But, if we genuinely believe that parents are not the enemy, then (on this point) I think it is worth conceding.

I say this for a few reasons.

First, the discussion is worth having much, much more then maintaining an ongoing deception. If you are honest then you can find out why they are having reservations. Do they think Christians are all crazy brain washers? Do they have something from their past they is affecting their judgement? Are they just wary of new people taking an interest in their kid?

Once you are aware of their mindset then you open the possibility of moving productively forward. If it would help, they can have a chat to the youth leaders.

Second, there are plenty of other options aside from church in helping you grow in your faith. Go to the lunchtime group at school. Engage with the scripture lessons. Read your bible and pray alone or in a small group.

If you're not allowed to go to a weekly event, then perhaps you can negotiate a reasonable middle ground. Only go to youth group or the bigger events which are put on. Aim to attend camp, in place of the weekly meeting.

Either way, aim to live out your faith within your home regardless of their decision. Respect their decision.

Ultimately, one of the people you are trying to reach with your faith are your parents. It would be an incredible shame if the way you behave as a teenager sours your witness for decades to come.

As you get older, and your parents see you living out a Christian lifestyle, your parents might soften their stance (you can gently bring it again in six months) or, once you are able to transport yourself, you can take yourself to church.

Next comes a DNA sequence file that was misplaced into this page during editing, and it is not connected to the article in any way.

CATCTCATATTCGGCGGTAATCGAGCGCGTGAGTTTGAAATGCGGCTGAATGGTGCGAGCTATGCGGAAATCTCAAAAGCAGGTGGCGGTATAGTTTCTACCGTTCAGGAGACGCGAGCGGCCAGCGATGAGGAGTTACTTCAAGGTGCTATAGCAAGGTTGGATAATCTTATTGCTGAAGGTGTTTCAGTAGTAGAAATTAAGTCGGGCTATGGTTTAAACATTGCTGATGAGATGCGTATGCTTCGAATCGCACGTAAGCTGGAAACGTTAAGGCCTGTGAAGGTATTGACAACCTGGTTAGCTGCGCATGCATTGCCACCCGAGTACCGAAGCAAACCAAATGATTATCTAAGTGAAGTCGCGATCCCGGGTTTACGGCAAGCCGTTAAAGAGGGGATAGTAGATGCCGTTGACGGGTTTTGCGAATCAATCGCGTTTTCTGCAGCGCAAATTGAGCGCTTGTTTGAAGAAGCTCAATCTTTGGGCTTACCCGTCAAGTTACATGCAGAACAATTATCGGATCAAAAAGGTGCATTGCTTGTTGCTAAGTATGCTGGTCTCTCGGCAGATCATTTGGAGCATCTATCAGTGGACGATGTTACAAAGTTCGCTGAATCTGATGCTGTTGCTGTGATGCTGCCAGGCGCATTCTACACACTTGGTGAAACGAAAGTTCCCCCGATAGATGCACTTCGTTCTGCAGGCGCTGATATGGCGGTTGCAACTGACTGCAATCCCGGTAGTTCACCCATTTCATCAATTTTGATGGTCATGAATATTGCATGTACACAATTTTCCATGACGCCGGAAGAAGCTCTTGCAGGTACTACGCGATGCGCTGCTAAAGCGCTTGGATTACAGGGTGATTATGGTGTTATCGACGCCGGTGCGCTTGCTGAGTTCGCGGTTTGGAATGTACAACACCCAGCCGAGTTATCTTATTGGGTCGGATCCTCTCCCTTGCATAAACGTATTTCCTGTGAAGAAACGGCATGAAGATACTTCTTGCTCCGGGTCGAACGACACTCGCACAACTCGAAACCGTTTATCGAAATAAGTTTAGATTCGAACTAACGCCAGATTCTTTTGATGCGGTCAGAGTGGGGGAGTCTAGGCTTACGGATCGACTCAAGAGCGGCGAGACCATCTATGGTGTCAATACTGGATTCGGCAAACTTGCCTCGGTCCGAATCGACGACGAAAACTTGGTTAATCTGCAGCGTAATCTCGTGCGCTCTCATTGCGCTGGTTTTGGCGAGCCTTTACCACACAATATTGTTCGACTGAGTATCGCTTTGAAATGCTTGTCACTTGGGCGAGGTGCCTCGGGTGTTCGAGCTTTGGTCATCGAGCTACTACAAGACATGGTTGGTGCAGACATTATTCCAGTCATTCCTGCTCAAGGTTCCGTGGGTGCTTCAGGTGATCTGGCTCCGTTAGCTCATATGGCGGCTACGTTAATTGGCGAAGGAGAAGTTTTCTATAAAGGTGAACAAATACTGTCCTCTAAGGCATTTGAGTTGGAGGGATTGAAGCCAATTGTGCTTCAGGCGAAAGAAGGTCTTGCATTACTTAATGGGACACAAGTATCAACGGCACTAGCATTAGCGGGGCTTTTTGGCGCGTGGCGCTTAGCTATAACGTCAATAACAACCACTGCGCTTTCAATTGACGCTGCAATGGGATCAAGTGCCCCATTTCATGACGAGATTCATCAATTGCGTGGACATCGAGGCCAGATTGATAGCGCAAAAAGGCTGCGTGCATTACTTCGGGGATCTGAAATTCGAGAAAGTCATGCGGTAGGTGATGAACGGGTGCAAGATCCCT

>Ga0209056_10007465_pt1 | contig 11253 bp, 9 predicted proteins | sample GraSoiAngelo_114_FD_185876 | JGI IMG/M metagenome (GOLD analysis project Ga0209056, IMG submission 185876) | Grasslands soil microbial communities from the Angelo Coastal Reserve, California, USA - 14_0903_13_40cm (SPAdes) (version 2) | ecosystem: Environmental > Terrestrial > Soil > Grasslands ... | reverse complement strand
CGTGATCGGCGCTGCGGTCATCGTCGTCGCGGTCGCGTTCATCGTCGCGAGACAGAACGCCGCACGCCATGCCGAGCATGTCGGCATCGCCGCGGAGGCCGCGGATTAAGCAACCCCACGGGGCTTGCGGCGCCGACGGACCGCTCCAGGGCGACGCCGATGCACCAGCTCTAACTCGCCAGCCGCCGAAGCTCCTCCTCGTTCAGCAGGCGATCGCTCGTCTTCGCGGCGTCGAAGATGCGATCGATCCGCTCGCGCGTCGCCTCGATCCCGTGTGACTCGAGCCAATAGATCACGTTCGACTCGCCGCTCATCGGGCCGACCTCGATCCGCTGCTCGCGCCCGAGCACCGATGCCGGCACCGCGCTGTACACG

Sunday, April 15, 2012

Church Yodas

Every church has one. If they're lucky, perhaps two.
They are known by everyone. They seemingly have a line of people to chat with after every service.
They know everyone. And their extended families.
They know everything. And where you can find it.

They know the back story of every event.
They recognise the name on every plaque.
They are the first person you run a new initiative past.
They are the person you knows who to call and what the procedure was "when this happened ages ago."

Who? A Church Yoda.

The person who has been around to see it all and is liberal with they way they dispense wisdom, advice and encouragement.

As time goes on, and elderly congregations die off, I wonder if the Church Yoda will become an endangered species.
As life-long members of a church become increasingly rare, is the Church Yoda going to go the way of the dinosaurs?

I hope not.

The Church Yoda is a phenomenal resource to have in a new ministry position and are one of the reason churches are so warm and welcoming.

Thursday, April 12, 2012

The essential toolkit of a community worker